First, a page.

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JoAnna Lou

JoAnna Lou is a New York City-based researcher, writer and agility enthusiast.

Dog's Life: Lifestyle
Dog Walks Raise Money for Cancer Research
The 2 Million Dogs Foundation supports comparative oncology efforts

It seems everyone I talk to has a friend, relative or pet affected by cancer. The disease has touched way too many loved ones, both human and canine. As it turns out, when it comes to cancer, we may have more in common with dogs than we think. For instance mammary tumors are the most common tumors in intact female dogs and breast cancer is the most commonly diagnosed cancer in women. As more similarities are found, collaboration is becoming more common between veterinarians and doctors through comparative oncology.

Now there’s an organization dedicated to increasing awareness and funding for this growing field. Luke Robinson created the 2 Million Dogs Foundation while walking cross-country in honor of his Great Pyrenees who he lost to cancer in 2008. The organization aims to better understand the links between human and companion animal cancer, encourage more collaboration between institutions, develop new approaches to research, and fund translational cancer studies benefiting both pets and people.

Earlier this month the 2 Million Dogs Foundation presented a $50,000 check to Princeton University to help fund their Molecular Study of Canine Mammary Tumor Development and Progression research. The money came from a series of Puppy Up! Walks held all over the country last year.

Comparative oncology is a fascinating field and it’s great to see an organization that is dedicated to supporting research benefiting both humans and canines affected by this horrible disease.

Dog's Life: Lifestyle
Dog Inspires Shelter to Become Pet Friendly
A Kansas City women’s shelter will welcome pets this year

This year, the Rose Brooks Center women’s shelter in Kansas City will become the first in the area to welcome pets, thanks to a heroic Great Dane named J Matthew.

Last year, a woman arrived with J Matthew at Rose Brooks Center after her boyfriend tried to kill her with a hammer. The Great Dane protected the woman by lying over her body and taking most of the blows until the man finally threw them both out of a second story window.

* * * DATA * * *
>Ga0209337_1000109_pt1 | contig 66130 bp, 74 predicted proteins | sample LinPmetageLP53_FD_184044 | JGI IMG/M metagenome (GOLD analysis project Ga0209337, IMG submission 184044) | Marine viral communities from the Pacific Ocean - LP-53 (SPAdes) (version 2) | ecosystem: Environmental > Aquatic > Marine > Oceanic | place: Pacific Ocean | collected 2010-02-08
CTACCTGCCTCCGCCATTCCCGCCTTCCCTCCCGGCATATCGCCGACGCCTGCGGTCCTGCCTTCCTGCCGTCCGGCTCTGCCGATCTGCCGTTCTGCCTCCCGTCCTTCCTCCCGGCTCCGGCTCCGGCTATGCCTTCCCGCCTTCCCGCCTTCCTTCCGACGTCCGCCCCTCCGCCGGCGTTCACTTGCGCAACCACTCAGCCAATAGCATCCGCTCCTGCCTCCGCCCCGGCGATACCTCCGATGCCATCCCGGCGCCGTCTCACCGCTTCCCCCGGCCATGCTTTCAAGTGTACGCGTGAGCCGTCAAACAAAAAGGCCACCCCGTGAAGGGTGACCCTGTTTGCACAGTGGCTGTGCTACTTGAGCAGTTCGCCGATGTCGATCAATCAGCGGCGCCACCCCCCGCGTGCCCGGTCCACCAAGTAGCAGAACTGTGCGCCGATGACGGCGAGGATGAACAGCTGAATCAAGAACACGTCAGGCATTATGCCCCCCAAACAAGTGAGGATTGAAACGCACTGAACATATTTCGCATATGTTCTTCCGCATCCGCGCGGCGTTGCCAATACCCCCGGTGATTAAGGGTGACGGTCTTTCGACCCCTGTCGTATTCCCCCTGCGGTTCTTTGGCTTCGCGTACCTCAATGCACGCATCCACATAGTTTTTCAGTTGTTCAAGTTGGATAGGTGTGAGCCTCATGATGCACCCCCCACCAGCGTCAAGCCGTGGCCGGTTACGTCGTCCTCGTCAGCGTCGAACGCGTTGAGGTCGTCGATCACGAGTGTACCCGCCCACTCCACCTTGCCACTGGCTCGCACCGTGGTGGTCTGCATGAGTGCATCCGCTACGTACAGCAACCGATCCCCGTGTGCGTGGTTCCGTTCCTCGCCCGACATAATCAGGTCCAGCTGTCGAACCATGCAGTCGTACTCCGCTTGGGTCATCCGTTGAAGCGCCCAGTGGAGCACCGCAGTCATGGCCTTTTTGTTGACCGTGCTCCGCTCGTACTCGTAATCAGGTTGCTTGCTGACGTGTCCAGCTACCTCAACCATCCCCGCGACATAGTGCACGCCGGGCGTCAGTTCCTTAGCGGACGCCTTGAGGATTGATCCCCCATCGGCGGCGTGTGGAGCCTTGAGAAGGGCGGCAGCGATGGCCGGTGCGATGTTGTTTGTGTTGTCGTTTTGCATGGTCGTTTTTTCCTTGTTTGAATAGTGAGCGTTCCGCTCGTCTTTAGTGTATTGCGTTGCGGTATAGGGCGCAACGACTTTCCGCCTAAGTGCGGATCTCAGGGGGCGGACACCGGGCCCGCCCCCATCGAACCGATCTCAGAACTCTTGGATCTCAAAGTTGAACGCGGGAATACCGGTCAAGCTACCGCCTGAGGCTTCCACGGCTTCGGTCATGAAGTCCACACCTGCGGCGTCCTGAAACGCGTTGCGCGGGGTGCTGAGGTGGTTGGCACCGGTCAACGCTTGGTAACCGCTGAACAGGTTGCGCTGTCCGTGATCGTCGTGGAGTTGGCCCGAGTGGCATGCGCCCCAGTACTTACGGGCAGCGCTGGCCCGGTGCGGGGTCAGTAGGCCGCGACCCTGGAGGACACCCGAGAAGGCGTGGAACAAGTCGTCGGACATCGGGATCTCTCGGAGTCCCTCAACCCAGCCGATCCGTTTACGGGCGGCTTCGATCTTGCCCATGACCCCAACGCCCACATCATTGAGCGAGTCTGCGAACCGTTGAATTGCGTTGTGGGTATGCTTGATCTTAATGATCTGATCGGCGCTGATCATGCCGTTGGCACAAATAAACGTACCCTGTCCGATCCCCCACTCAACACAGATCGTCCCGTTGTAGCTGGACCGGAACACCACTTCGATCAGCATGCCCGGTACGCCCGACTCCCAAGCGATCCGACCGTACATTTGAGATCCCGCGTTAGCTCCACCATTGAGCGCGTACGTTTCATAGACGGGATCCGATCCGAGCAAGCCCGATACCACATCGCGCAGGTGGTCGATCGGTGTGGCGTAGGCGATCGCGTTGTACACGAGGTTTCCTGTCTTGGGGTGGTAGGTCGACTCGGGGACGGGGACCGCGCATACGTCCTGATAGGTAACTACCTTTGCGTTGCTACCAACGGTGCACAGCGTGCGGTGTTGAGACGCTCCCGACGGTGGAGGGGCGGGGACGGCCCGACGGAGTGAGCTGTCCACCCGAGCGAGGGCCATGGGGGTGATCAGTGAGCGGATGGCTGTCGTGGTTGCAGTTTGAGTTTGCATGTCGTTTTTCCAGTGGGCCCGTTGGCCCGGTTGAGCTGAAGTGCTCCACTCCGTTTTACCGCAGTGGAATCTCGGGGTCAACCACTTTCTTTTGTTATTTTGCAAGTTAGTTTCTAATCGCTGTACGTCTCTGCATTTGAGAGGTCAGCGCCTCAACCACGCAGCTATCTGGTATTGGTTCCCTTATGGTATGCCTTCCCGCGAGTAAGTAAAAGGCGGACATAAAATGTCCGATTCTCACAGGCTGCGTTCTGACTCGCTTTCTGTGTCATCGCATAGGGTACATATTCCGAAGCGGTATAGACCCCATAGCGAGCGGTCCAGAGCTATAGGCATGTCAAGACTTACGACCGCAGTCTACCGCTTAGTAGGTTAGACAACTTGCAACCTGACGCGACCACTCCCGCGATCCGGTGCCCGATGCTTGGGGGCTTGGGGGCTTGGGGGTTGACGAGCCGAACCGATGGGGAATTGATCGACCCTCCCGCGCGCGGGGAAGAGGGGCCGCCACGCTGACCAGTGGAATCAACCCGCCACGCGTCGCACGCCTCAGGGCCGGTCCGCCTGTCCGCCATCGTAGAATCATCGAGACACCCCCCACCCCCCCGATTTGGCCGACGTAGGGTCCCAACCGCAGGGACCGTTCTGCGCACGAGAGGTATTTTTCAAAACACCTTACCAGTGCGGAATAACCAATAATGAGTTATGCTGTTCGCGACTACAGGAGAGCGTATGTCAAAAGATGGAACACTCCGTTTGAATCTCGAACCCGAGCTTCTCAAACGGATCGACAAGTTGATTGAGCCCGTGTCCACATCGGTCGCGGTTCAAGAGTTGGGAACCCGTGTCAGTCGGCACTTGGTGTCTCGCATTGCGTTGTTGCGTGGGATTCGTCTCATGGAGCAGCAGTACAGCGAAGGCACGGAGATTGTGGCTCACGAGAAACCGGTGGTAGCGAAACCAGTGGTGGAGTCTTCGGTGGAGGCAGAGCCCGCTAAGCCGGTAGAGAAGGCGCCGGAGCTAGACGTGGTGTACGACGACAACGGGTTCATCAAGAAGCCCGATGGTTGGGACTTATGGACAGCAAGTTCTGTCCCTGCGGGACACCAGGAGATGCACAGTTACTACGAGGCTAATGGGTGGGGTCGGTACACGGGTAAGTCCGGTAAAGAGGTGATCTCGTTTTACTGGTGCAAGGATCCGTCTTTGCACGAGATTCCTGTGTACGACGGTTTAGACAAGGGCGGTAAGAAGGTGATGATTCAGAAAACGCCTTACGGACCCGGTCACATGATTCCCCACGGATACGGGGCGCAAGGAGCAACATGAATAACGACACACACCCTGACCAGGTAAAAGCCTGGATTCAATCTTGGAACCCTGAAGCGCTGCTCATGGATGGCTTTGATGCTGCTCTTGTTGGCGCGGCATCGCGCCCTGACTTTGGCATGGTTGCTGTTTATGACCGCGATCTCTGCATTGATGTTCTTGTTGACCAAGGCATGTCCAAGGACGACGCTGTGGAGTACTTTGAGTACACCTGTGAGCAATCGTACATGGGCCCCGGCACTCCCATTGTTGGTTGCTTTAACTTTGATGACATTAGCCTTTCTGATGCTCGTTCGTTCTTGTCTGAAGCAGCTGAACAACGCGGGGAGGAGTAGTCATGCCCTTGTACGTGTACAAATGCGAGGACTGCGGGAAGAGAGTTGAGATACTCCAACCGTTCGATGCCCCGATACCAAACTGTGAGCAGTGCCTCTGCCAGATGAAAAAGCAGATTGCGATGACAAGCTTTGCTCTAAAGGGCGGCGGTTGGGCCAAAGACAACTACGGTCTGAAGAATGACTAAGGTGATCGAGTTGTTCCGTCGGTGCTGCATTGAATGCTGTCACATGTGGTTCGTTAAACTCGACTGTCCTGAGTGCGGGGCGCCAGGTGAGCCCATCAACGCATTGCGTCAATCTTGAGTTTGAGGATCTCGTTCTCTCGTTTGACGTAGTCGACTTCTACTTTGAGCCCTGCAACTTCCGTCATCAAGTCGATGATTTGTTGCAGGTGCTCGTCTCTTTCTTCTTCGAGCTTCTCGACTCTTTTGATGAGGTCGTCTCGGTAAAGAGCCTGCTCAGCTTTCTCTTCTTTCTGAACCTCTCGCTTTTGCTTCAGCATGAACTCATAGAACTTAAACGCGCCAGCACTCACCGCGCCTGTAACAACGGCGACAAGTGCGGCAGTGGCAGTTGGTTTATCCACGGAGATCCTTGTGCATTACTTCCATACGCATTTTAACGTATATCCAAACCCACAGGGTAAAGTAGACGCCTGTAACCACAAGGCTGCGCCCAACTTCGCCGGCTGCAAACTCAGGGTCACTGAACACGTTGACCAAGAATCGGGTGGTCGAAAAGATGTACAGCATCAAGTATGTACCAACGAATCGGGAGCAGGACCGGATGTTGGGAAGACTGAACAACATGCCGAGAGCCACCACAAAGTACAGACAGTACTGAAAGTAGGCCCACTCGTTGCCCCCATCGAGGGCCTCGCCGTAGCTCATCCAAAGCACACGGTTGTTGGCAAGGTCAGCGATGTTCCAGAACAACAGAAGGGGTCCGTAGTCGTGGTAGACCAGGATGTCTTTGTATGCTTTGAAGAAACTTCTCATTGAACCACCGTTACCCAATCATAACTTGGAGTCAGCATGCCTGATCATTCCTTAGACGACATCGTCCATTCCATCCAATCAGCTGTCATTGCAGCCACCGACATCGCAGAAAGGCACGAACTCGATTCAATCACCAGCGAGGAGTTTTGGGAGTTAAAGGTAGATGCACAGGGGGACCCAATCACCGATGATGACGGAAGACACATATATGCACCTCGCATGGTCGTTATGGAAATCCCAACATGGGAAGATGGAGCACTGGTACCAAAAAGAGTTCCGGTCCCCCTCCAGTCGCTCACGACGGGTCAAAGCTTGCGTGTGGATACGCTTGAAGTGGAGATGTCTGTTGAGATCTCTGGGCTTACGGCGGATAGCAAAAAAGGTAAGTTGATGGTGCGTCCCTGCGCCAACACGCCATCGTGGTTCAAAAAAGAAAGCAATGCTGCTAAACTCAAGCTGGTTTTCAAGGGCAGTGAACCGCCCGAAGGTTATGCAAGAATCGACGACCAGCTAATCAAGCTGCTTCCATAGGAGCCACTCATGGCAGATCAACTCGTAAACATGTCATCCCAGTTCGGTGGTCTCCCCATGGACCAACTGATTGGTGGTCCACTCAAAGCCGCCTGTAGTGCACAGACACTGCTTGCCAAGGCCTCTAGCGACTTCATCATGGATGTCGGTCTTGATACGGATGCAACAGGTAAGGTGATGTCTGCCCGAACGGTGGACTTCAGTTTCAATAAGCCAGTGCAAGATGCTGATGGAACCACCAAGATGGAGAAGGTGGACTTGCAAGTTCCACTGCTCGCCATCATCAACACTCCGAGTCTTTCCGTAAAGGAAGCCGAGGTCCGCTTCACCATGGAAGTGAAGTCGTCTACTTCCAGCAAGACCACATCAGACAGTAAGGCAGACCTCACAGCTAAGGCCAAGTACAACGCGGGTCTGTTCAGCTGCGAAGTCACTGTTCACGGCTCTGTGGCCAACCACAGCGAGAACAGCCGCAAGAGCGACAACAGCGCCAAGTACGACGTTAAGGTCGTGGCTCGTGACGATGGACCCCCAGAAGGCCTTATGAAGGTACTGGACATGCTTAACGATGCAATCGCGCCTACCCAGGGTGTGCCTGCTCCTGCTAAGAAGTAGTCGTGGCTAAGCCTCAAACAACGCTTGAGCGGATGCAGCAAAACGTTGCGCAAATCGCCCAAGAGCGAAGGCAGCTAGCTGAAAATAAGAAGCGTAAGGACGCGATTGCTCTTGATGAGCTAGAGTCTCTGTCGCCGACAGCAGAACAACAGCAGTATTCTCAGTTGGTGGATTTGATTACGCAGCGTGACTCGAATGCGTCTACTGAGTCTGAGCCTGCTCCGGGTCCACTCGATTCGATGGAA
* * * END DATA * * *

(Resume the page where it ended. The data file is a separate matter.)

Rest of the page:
J Matthew suffered multiple broken bones in the attack, but saved the woman’s life in the process.

At the time, like most other shelters, the Rose Brooks Center had a no pets policy. They initially turned J Matthew away, but the woman was adamant that she be allowed to keep him safe too. Inspired by their story, the shelter made an exception and later decided to change their policy and welcome all pets. 

Rose Brooks is now working on a $140,000 renovation that will create a pet-friendly wing with kennels, a play area and access to walking trails that will be ready later this year.

Women all over Kansas City have J Matthew to thank for this new resource. The brave Great Dane saved not only his favorite person, but will help countless others who turn to Rose Brooks with their pets. Twenty to 40 percent of battered women stay in abusive relationships to protect their pets. But women in the Kansas City area will no longer have to choose between their pets and leaving a bad situation.

Hopefully other shelters will be moved by J Matthew’s story as well.

Dog's Life: Lifestyle
Best and Worst States for Animals
ALDF and HSUS ranks protection laws

Each year the Animal Legal Defense Fund (ALDF) and the Humane Society of the United States (HSUS) separately rank the animal protection laws of every state in the country. Their reports are a great way to measure progress and to identify areas of improvement.

The good news is, according to the ALDF, more than half of all states experienced a significant improvement in their animal protection laws in the last five years. These improvements included increasing penalties for abuse offenders, requiring veterinarians to report animal cruelty cases and including animals in domestic violence protective orders.

Mississippi showed the most progress, moving from 50th to 30th overall this year. The change reflects the state making repeated cruelty and neglect a felony and authorizing mental health evaluations and counseling for offenders.

As you’ll see below, the ALDF and HSUS rankings are slightly different. But there’s consistency at the bottom. The three states that don’t have felony penalties for animal abuse—Idaho, North Dakota, and South Dakota—are the worst offenders on both lists.

ALDF

Best: Illinois, Maine, Michigan, Oregon, California

Worst: South Dakota, Iowa, Idaho, North Dakota, Kentucky

HSUS

Best: California, New Jersey, Oregon, Illinois, Massachusetts

Worst: Mississippi, North Dakota, South Carolina, Idaho, South Dakota